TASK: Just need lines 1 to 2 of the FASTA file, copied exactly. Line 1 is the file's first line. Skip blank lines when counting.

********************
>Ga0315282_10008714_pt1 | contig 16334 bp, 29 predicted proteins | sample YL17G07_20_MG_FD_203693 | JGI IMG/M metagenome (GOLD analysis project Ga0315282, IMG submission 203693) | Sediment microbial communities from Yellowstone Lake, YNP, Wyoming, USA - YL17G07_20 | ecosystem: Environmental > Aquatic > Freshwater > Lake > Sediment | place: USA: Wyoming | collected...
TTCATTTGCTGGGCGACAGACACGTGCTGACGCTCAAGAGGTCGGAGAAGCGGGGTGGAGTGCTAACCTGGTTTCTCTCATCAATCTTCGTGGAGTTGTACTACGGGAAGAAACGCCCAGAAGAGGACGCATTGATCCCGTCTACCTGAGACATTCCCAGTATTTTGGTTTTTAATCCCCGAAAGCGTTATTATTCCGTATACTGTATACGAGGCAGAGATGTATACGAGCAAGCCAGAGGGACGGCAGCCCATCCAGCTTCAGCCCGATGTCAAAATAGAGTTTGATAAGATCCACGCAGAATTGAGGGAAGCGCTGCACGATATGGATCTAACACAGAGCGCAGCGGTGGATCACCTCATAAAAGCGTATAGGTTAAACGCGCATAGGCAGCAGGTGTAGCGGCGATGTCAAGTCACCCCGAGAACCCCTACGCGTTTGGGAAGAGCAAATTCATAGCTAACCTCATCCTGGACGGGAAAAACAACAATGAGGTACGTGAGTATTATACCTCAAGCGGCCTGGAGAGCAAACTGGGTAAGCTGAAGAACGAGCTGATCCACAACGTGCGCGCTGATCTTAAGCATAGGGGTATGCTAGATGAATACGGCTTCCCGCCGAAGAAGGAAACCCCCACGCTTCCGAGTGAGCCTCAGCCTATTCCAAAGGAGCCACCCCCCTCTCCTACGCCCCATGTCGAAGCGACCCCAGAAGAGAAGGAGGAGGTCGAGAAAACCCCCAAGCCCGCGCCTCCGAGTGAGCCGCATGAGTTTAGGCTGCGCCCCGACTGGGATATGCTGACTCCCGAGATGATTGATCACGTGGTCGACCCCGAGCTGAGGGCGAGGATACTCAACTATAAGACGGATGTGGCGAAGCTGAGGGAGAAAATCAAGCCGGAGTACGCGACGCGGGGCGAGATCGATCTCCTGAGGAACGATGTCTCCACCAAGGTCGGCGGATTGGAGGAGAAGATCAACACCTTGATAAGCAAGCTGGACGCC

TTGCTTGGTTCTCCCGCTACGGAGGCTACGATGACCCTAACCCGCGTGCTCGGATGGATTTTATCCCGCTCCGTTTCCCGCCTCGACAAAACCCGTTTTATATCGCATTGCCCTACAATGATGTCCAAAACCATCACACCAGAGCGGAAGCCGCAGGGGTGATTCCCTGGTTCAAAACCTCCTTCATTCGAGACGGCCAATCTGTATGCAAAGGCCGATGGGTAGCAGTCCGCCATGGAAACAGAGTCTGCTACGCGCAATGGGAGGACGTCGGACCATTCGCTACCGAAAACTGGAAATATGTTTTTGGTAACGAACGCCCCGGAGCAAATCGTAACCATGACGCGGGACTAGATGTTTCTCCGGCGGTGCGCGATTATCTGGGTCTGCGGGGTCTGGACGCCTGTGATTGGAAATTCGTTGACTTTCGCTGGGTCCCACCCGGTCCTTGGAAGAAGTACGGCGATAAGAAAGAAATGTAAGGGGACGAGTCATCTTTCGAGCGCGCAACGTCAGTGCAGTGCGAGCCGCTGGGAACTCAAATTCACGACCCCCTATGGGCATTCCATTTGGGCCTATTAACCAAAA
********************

>Ga0315282_10008714_pt1 | contig 16334 bp, 29 predicted proteins | sample YL17G07_20_MG_FD_203693 | JGI IMG/M metagenome (GOLD analysis project Ga0315282, IMG submission 203693) | Sediment microbial communities from Yellowstone Lake, YNP, Wyoming, USA - YL17G07_20 | ecosystem: Environmental > Aquatic > Freshwater > Lake > Sediment | place: USA: Wyoming | collected...
TTCATTTGCTGGGCGACAGACACGTGCTGACGCTCAAGAGGTCGGAGAAGCGGGGTGGAGTGCTAACCTGGTTTCTCTCATCAATCTTCGTGGAGTTGTACTACGGGAAGAAACGCCCAGAAGAGGACGCATTGATCCCGTCTACCTGAGACATTCCCAGTATTTTGGTTTTTAATCCCCGAAAGCGTTATTATTCCGTATACTGTATACGAGGCAGAGATGTATACGAGCAAGCCAGAGGGACGGCAGCCCATCCAGCTTCAGCCCGATGTCAAAATAGAGTTTGATAAGATCCACGCAGAATTGAGGGAAGCGCTGCACGATATGGATCTAACACAGAGCGCAGCGGTGGATCACCTCATAAAAGCGTATAGGTTAAACGCGCATAGGCAGCAGGTGTAGCGGCGATGTCAAGTCACCCCGAGAACCCCTACGCGTTTGGGAAGAGCAAATTCATAGCTAACCTCATCCTGGACGGGAAAAACAACAATGAGGTACGTGAGTATTATACCTCAAGCGGCCTGGAGAGCAAACTGGGTAAGCTGAAGAACGAGCTGATCCACAACGTGCGCGCTGATCTTAAGCATAGGGGTATGCTAGATGAATACGGCTTCCCGCCGAAGAAGGAAACCCCCACGCTTCCGAGTGAGCCTCAGCCTATTCCAAAGGAGCCACCCCCCTCTCCTACGCCCCATGTCGAAGCGACCCCAGAAGAGAAGGAGGAGGTCGAGAAAACCCCCAAGCCCGCGCCTCCGAGTGAGCCGCATGAGTTTAGGCTGCGCCCCGACTGGGATATGCTGACTCCCGAGATGATTGATCACGTGGTCGACCCCGAGCTGAGGGCGAGGATACTCAACTATAAGACGGATGTGGCGAAGCTGAGGGAGAAAATCAAGCCGGAGTACGCGACGCGGGGCGAGATCGATCTCCTGAGGAACGATGTCTCCACCAAGGTCGGCGGATTGGAGGAGAAGATCAACACCTTGATAAGCAAGCTGGACGCC